La Belle Époque: France and the Rise of Modernism June 25-30, 2017
Harlequin by Paul Cézanne, 1888-90
Between the Franco-Prussian War and World War I, 1871- 1914, much of Europe enjoyed a period of peace, prosperity, optimism, rapid developments in science and technology, and relative political stability. It was "the beautiful era," a golden age, a time best characterized by the expression joie de vivre (from the title of a book by Émile Zola). With this prosperity and the ascension of the Third Republic in France, La Belle Époque also sponsored a remarkable renaissance in the visual arts. Impressionism laid the groundwork in the 1870s and 1880s in works by Monet, Renoir, and Sisley. By the 1890s, such Postimpressionist masters as Cézanne, Matisse, Gauguin, and Toulouse-Lautrec had found their patrons. These artists were the vanguard of modernism in painting, a new freedom within the medium that inspired similar experimentation in all of the arts.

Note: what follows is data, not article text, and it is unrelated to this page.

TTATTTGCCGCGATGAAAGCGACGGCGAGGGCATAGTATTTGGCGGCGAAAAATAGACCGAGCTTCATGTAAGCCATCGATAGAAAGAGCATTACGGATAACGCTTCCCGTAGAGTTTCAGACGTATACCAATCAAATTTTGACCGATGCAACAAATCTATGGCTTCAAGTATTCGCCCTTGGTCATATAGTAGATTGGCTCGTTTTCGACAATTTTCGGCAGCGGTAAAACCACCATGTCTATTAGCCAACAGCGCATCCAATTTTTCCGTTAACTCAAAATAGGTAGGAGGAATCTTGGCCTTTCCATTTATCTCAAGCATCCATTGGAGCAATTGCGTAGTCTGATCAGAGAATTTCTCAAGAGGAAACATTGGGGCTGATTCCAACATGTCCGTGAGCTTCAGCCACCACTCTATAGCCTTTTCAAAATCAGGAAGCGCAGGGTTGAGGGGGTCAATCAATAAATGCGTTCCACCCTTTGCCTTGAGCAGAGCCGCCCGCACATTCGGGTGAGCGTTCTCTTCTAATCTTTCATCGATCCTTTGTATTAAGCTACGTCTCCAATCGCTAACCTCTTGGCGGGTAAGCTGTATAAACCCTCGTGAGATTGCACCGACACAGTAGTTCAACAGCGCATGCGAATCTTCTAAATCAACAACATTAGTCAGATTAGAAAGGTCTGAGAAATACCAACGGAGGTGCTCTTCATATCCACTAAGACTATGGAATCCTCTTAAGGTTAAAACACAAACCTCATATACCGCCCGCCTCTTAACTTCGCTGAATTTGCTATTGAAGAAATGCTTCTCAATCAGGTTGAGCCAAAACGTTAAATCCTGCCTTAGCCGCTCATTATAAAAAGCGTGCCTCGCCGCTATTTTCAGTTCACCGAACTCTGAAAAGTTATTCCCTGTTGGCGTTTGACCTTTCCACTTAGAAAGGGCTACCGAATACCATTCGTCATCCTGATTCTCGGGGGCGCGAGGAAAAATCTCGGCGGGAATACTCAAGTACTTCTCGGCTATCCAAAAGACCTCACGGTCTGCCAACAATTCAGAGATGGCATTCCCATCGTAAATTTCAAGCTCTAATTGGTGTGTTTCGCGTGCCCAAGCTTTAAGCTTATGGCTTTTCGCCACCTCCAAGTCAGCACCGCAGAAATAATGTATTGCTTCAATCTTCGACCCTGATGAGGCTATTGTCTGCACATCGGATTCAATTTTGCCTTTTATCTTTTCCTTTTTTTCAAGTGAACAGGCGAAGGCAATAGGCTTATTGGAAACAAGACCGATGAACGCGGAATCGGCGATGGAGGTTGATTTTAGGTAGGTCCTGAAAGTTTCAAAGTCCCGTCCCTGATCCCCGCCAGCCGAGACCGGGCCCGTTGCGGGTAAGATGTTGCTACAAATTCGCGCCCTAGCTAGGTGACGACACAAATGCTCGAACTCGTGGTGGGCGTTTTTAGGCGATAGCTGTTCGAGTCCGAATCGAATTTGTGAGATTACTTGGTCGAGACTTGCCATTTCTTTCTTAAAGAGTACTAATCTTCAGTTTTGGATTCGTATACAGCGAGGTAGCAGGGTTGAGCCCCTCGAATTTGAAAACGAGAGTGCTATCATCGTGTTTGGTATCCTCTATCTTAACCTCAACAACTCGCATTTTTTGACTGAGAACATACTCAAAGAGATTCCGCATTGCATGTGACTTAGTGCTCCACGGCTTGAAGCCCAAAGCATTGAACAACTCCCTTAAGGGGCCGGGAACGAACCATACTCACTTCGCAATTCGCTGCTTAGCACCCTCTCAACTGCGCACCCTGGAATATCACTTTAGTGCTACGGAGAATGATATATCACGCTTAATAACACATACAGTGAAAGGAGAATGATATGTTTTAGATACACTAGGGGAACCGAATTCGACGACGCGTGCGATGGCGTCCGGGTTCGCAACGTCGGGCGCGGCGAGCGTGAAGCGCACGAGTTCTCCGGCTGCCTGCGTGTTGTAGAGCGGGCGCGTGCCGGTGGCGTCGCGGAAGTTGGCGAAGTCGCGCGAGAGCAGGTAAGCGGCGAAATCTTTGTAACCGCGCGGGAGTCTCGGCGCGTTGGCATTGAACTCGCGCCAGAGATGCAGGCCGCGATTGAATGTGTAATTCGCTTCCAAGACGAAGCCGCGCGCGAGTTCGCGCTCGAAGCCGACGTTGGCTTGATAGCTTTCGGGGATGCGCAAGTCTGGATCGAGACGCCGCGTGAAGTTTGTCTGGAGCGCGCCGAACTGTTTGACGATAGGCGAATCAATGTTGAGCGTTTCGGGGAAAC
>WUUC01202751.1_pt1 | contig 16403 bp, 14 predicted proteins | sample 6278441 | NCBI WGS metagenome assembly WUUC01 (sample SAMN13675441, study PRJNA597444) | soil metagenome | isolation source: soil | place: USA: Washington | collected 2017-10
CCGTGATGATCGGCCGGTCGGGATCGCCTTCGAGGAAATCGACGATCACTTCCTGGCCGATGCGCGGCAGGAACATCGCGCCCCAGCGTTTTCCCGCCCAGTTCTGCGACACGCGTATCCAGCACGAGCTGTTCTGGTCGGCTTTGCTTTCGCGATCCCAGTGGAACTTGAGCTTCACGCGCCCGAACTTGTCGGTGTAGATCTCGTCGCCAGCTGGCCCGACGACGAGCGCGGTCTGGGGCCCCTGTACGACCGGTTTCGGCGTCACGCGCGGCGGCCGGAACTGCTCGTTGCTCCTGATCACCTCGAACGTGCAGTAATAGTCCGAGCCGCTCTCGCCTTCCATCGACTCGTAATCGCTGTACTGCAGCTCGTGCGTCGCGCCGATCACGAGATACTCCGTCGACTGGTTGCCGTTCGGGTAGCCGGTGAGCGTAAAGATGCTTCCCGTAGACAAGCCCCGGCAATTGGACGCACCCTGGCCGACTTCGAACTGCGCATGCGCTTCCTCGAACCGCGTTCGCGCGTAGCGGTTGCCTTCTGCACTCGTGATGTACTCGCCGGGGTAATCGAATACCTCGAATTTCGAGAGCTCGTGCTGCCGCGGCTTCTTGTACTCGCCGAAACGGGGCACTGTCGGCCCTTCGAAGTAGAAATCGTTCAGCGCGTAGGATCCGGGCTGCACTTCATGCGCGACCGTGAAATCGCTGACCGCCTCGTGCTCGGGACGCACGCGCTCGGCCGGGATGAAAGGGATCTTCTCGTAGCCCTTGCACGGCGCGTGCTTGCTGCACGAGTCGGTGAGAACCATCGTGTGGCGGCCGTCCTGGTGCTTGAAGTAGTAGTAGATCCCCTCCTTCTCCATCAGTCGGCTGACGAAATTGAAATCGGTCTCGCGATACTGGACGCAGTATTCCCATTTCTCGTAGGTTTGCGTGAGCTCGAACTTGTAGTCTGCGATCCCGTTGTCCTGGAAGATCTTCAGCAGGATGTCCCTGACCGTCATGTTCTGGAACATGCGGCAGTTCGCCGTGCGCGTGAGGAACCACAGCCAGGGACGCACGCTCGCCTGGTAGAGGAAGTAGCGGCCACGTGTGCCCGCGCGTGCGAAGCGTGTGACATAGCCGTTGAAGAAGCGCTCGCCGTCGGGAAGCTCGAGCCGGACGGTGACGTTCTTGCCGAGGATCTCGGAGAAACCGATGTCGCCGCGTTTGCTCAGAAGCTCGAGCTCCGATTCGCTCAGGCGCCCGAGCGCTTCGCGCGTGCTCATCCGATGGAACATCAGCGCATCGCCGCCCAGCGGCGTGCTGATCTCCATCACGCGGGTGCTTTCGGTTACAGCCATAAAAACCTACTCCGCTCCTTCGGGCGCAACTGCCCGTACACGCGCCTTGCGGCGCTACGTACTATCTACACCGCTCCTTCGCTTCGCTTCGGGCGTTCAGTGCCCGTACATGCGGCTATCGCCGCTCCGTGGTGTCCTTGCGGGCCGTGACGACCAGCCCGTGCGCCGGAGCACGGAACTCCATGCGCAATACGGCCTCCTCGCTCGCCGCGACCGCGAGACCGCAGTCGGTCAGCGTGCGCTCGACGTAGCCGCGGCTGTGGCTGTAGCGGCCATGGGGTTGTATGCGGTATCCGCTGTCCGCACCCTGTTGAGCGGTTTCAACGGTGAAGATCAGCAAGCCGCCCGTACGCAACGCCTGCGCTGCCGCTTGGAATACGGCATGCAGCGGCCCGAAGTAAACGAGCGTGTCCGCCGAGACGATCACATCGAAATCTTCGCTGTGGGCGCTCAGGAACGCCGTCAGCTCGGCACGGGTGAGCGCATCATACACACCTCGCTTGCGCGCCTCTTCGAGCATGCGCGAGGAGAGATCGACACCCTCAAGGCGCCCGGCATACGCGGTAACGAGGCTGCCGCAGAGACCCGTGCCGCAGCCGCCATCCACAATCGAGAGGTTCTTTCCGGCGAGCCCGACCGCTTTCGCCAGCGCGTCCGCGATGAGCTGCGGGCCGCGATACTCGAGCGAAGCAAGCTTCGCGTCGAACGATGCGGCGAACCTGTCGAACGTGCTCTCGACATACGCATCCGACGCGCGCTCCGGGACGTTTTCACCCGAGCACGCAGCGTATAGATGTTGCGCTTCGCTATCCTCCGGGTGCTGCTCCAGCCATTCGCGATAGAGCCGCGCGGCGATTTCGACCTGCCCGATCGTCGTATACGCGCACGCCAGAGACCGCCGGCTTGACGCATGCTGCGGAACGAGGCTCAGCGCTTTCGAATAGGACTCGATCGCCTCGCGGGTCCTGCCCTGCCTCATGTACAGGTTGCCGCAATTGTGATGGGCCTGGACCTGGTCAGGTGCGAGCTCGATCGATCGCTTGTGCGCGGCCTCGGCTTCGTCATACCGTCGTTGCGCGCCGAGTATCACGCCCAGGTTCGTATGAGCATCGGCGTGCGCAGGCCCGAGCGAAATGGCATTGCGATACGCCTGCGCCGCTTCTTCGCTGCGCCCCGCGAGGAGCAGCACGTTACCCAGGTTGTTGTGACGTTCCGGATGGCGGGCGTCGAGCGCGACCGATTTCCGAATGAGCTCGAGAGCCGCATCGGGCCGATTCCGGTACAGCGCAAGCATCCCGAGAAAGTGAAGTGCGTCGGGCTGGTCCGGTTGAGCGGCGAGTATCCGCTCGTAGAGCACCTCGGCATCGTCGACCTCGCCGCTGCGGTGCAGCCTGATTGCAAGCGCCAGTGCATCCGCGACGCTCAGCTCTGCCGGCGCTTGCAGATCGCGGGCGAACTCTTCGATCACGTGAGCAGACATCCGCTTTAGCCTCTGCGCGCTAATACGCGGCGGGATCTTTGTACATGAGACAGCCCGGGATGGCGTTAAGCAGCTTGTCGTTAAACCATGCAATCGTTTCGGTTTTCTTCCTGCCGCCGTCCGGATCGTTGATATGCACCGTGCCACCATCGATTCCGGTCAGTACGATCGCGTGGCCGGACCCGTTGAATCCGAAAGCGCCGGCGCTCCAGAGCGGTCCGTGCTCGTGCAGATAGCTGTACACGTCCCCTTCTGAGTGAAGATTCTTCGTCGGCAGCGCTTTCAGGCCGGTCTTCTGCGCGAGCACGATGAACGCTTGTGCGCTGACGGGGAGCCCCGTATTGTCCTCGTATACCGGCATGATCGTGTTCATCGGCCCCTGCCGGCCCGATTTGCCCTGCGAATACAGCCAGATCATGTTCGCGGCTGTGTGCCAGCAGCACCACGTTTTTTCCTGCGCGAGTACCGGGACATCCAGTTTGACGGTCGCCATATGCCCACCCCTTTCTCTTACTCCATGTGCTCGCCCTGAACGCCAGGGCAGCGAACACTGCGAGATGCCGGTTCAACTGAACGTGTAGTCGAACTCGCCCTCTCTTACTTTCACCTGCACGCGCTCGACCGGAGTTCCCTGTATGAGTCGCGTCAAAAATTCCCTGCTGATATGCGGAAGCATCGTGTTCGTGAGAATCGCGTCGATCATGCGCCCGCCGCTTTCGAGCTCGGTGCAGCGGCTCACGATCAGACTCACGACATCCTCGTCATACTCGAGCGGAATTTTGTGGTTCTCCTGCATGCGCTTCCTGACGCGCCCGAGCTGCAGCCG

Paris hosted the World's Fair in 1889 with its great exclamation mark, the newly constructed Eiffel Tower serving as the beacon in a world of new possibilities. Georges-Eugène Haussmann's redesign of Paris was nearly complete. By then, the Moulin Rouge and the Folies Bergère also were open for business. Hosting another World's Fair in 1900, Paris seemed, indeed, the place to be. To be sure, there were less salutary aspects of this period: the Dreyfus Affair exposed the era's deep-seated anti- Semitism, which would have catastrophic consequences later in the 20th century. While French imperialism, especially in Africa, brought new riches to the wealthy, the working classes remained largely impoverished. Anarchists began to toss bombs, a practice that continued right up to the advent of the Great War.
In this Alumni College, we'll study primarily the many achievements of the era, with Paris as our central focus. Modernism in painting, sculpture, and the decorative arts will be a key topic, but so will be the political and economic circumstances that helped produce such a remarkable period of creativity and well-being. Among the W&L faculty serving this program are Sarah Horowitz, associate professor of history; Elliott King, assistant professor of art; and Christa Bowden, associate professor of art.
Above: Le déjeuner des canotiers (Luncheon of the Boating Party) by Pierre-Auguste Renoir, 1880-81.